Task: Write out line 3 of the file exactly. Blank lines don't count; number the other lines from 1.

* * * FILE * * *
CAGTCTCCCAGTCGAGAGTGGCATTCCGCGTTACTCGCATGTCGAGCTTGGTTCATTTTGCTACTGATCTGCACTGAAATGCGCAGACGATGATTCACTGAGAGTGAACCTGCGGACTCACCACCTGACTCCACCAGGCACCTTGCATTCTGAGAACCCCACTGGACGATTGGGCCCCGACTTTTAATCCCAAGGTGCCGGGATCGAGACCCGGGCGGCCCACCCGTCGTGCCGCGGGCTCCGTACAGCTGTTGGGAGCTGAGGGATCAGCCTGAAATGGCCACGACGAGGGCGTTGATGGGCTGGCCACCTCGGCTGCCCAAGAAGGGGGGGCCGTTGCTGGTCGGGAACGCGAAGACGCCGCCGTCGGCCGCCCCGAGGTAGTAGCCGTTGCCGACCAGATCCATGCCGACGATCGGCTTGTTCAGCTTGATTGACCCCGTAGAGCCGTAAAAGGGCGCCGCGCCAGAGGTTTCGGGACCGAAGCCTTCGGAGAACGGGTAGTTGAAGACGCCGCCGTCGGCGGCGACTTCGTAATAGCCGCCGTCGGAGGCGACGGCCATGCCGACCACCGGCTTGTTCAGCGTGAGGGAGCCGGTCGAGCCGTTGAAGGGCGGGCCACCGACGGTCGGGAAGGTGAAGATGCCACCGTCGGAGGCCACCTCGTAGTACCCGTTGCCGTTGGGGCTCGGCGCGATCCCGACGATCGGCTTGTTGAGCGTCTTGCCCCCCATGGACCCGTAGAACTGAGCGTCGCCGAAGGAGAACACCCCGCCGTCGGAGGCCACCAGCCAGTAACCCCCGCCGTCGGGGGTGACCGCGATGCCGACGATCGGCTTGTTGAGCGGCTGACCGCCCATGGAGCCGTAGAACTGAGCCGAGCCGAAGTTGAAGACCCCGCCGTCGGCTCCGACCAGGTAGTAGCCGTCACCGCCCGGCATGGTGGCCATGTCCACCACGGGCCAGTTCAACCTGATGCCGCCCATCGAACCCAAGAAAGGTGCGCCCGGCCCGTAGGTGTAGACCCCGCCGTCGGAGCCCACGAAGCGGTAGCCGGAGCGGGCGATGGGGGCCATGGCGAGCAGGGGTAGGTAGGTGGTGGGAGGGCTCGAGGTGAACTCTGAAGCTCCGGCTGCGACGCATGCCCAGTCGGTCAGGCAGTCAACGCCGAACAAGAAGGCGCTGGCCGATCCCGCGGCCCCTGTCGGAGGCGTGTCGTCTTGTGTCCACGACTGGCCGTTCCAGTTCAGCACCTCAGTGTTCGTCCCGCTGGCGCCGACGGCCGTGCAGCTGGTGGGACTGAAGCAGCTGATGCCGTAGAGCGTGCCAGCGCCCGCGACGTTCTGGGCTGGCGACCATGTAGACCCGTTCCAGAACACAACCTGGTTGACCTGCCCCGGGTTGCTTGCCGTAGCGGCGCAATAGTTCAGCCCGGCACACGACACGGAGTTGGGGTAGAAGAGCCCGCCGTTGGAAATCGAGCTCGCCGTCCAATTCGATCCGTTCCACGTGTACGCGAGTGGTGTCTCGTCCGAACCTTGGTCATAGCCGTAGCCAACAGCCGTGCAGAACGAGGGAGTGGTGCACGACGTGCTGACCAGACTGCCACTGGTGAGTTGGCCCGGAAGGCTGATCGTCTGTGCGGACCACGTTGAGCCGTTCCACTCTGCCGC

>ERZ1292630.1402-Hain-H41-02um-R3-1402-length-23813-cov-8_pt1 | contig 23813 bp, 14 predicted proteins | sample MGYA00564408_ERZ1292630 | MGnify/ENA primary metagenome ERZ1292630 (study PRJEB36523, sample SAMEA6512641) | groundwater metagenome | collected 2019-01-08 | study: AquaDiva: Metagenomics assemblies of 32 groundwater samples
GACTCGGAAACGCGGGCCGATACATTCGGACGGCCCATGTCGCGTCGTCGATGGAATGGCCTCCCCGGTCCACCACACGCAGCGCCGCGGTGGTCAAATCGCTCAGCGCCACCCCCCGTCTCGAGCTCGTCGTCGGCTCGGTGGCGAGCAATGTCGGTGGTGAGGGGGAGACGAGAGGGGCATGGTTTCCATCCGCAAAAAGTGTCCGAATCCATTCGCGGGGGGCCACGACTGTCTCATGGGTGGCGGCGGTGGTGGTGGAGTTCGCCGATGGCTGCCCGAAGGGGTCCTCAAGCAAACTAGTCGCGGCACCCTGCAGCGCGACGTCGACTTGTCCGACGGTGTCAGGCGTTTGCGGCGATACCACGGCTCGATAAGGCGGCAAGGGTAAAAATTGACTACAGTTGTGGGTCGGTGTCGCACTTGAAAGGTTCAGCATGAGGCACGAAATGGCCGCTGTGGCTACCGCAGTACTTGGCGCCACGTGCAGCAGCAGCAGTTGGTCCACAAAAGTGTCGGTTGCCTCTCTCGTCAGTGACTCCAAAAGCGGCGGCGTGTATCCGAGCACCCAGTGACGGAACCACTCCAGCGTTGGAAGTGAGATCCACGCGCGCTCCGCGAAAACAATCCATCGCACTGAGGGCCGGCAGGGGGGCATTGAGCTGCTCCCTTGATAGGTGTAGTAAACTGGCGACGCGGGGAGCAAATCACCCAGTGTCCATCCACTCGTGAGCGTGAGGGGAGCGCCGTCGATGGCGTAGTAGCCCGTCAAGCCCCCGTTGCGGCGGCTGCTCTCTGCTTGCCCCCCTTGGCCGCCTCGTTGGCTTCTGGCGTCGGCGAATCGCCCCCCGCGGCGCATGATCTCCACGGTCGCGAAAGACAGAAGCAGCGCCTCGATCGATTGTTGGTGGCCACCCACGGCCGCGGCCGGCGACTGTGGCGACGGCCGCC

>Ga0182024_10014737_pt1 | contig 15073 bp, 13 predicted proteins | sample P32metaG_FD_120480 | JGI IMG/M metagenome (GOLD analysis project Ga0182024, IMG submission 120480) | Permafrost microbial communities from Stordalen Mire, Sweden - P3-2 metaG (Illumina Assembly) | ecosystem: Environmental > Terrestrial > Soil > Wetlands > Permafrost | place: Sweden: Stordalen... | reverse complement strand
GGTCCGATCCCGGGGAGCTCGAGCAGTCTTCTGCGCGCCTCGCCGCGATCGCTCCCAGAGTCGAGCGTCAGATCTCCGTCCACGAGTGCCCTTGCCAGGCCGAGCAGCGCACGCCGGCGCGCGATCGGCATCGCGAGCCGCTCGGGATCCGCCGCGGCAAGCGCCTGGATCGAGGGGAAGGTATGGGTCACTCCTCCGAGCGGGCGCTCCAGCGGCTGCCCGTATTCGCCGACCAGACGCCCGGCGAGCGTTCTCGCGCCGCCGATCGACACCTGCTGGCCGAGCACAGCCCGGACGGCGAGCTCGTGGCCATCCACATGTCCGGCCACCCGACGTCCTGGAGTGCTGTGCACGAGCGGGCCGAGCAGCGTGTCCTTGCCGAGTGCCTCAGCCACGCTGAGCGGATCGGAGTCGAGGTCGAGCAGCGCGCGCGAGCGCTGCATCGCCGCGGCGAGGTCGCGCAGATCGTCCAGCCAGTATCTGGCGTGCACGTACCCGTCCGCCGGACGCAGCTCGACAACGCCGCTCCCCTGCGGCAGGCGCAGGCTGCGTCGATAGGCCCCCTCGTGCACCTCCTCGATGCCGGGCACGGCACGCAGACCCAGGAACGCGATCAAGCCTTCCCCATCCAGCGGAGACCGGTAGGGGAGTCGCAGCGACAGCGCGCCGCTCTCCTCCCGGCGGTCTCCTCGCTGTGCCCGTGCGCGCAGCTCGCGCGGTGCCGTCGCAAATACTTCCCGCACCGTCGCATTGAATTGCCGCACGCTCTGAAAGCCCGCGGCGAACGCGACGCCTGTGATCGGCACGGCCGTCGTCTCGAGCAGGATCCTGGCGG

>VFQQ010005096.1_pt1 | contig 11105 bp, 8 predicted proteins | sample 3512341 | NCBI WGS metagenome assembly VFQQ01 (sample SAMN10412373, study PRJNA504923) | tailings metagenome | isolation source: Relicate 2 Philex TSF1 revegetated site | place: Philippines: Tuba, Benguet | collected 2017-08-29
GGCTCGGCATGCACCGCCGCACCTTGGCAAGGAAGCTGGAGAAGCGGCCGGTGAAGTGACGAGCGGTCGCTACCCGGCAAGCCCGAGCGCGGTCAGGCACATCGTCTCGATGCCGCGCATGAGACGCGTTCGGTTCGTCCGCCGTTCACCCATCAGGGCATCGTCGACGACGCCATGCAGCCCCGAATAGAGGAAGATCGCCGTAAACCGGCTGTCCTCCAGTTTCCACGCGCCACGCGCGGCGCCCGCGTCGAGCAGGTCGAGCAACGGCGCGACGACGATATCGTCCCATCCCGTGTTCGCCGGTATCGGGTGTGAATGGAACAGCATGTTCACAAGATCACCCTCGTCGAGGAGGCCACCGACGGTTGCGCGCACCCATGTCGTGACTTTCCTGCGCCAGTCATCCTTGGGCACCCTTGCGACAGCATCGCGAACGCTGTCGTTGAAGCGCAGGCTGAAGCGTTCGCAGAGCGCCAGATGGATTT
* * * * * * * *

GACTCGGAAACGCGGGCCGATACATTCGGACGGCCCATGTCGCGTCGTCGATGGAATGGCCTCCCCGGTCCACCACACGCAGCGCCGCGGTGGTCAAATCGCTCAGCGCCACCCCCCGTCTCGAGCTCGTCGTCGGCTCGGTGGCGAGCAATGTCGGTGGTGAGGGGGAGACGAGAGGGGCATGGTTTCCATCCGCAAAAAGTGTCCGAATCCATTCGCGGGGGGCCACGACTGTCTCATGGGTGGCGGCGGTGGTGGTGGAGTTCGCCGATGGCTGCCCGAAGGGGTCCTCAAGCAAACTAGTCGCGGCACCCTGCAGCGCGACGTCGACTTGTCCGACGGTGTCAGGCGTTTGCGGCGATACCACGGCTCGATAAGGCGGCAAGGGTAAAAATTGACTACAGTTGTGGGTCGGTGTCGCACTTGAAAGGTTCAGCATGAGGCACGAAATGGCCGCTGTGGCTACCGCAGTACTTGGCGCCACGTGCAGCAGCAGCAGTTGGTCCACAAAAGTGTCGGTTGCCTCTCTCGTCAGTGACTCCAAAAGCGGCGGCGTGTATCCGAGCACCCAGTGACGGAACCACTCCAGCGTTGGAAGTGAGATCCACGCGCGCTCCGCGAAAACAATCCATCGCACTGAGGGCCGGCAGGGGGGCATTGAGCTGCTCCCTTGATAGGTGTAGTAAACTGGCGACGCGGGGAGCAAATCACCCAGTGTCCATCCACTCGTGAGCGTGAGGGGAGCGCCGTCGATGGCGTAGTAGCCCGTCAAGCCCCCGTTGCGGCGGCTGCTCTCTGCTTGCCCCCCTTGGCCGCCTCGTTGGCTTCTGGCGTCGGCGAATCGCCCCCCGCGGCGCATGATCTCCACGGTCGCGAAAGACAGAAGCAGCGCCTCGATCGATTGTTGGTGGCCACCCACGGCCGCGGCCGGCGACTGTGGCGACGGCCGCC